Dawn Lundquist is an American artist painting Hawaiian seascapes, various flora and other, less conventional themes. She publishes her work on her website, Lundquiststudios, which offers for sale original pieces as well as prints and Giclees. Read more about Dawn Lundquist on her about page. In today’s review I would like to discuss the artist’s florals.
Arguably the most dominant stylistic feature in these paintings is the dense, overflowing use of color. It appears to trickle down from the petals and paint the air; the flowers seem to be sweating hue, so thick and generous are the patches of deep blue, red, white and orange. Usually only two or three main colors constitute the entire palette; they interchange and create intense compositions (usually relying on radial symmetry).
The color technique leaves less room for air and light, which are subsequently of diminished importance here. As a result, the atmosphere may appear as particularly heavy, humid and sticky; since these qualities indeed characterize tropical locations, it remains to conclude that the extraordinary density of color ensues from a necessity dictated by the climate conditions (I love it when everything falls in place like that — for me, this is the mark of good art). Although each painting usually shows only one single flower, the overall impression is of being submerged into a jungle.
As it often happens when color takes precedence, the painterly vanquishes nearly all traces of the linear. These are the antidote to a botanical illustration: the emphasis here is on the unified whole, on the movement of humid air that soaks the painted surface and on a mystical luminescence that all but evokes mythical contemplation on the emergence of life. Unusual viewing angles and an unclear generic status — in most cases it is impossible to determine whether the flowers are still life or still growing — contribute to the mystical mood. Furthermore, the lack of detail disrupts scale perception and the flowers may appear like giants slowly moving through air. Everything seems to conspire to convey something magical.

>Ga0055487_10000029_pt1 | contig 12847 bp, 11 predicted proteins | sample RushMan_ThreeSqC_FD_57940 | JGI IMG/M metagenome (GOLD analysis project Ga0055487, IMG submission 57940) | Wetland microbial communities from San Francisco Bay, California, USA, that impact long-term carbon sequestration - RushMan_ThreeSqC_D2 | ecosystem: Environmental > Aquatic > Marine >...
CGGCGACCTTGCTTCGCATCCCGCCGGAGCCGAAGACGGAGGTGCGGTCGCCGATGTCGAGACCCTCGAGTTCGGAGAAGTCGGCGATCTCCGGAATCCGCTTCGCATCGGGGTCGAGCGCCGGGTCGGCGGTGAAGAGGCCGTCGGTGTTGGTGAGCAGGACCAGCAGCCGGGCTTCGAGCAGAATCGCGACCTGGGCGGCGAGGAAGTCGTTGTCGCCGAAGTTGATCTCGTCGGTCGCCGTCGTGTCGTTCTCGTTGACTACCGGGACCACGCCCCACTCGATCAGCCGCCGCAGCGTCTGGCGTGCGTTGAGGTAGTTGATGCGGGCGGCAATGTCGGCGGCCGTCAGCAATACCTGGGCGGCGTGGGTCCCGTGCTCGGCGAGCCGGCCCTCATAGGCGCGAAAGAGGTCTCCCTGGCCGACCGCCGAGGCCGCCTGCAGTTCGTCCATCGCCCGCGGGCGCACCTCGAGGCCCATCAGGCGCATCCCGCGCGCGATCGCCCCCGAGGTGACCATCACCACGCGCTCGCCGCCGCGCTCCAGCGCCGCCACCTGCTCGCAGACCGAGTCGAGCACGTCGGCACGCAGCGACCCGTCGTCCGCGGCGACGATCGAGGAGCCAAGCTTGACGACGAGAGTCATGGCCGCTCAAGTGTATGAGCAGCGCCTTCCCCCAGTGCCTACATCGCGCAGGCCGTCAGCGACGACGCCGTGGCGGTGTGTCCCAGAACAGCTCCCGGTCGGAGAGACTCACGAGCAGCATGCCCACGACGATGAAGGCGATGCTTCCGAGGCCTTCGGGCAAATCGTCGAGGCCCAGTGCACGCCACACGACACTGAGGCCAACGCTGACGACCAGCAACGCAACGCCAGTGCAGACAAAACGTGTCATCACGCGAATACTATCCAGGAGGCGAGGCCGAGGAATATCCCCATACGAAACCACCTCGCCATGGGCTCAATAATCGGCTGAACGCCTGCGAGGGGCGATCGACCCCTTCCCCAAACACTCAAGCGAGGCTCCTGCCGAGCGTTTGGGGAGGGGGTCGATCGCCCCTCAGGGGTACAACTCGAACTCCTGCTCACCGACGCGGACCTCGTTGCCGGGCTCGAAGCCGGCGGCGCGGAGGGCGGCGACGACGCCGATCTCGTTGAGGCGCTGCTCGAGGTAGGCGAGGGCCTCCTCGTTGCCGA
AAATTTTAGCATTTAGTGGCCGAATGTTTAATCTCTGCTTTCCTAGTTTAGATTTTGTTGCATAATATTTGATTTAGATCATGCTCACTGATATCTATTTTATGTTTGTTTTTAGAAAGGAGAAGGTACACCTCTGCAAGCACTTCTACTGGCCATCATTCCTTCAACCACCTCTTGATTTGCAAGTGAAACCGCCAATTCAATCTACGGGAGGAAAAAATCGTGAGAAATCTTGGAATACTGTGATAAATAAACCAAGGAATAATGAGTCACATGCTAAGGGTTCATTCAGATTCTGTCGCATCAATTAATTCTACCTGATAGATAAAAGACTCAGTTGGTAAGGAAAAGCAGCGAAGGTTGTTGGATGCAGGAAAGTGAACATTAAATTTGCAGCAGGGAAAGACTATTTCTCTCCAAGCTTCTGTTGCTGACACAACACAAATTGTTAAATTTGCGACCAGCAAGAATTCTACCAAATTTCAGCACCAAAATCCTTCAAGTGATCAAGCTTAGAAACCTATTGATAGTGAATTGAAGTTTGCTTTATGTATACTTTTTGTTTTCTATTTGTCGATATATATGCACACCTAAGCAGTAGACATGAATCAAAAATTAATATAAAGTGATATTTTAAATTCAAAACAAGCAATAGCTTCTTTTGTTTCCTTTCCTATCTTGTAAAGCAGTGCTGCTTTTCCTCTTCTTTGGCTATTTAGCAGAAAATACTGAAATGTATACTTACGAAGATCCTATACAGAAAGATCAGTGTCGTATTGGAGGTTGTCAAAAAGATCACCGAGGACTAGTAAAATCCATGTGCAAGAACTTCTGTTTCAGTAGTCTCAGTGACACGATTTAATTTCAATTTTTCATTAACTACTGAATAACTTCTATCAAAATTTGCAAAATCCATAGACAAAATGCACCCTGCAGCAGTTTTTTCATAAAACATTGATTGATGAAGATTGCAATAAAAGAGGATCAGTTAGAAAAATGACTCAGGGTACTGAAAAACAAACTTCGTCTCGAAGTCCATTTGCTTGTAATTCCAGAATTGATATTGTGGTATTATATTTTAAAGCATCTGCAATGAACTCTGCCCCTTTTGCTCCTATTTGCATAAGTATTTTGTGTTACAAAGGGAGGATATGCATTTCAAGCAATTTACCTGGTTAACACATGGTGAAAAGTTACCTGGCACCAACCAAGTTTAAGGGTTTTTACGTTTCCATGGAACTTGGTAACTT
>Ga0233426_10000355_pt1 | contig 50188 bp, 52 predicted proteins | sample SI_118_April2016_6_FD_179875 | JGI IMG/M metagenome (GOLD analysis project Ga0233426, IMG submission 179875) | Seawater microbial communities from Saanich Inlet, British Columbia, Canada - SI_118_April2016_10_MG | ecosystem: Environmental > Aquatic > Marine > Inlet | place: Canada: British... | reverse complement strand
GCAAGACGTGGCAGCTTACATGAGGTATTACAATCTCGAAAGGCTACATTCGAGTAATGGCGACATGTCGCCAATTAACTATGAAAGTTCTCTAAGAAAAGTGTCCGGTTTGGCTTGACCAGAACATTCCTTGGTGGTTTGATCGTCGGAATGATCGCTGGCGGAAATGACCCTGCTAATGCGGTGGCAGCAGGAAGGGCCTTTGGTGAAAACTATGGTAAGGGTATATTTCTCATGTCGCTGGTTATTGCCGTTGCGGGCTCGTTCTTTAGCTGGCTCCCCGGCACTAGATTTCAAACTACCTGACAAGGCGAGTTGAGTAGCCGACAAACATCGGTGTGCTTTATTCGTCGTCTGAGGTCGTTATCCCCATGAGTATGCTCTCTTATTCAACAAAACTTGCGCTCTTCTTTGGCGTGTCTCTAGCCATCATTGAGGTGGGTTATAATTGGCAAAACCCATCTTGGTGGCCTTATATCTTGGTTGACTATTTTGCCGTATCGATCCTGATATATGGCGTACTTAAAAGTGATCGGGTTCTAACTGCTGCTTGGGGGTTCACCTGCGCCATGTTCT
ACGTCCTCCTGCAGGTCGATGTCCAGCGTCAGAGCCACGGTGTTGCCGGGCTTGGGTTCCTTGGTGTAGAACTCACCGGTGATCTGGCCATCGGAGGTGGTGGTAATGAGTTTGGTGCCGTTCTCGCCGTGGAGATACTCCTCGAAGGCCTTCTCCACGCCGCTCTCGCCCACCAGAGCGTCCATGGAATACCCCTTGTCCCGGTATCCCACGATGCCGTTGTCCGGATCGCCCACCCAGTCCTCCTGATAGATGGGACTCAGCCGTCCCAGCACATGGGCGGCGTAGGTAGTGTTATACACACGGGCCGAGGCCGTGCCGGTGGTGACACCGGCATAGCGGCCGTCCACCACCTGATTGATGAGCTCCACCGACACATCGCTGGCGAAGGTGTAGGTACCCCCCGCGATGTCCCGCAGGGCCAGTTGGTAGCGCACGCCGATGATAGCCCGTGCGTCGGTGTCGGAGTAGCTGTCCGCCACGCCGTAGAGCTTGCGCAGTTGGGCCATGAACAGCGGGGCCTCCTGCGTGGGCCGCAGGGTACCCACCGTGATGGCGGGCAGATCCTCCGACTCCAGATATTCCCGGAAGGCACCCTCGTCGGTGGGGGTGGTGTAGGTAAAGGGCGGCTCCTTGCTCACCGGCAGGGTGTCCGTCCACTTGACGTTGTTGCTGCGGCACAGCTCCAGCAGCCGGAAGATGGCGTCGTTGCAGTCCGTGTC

In a contrary turn, these florals succeed also in something more real and tangible: the depicted richness overstimulates the visual perception as to overflow and arouse, if only in one’s mind, other senses — particularly the sense of smell. The Angel’s Trumpet you see above may seem to spread faint tinkling and accompany its heavenly ambiance. Regardless of one’s readiness to accept such interpretation, ignoring the sensuous abundance — naturally predisposed to engage other senses — would be unfair. These flowers want to smell and sound — and who are we to stop them?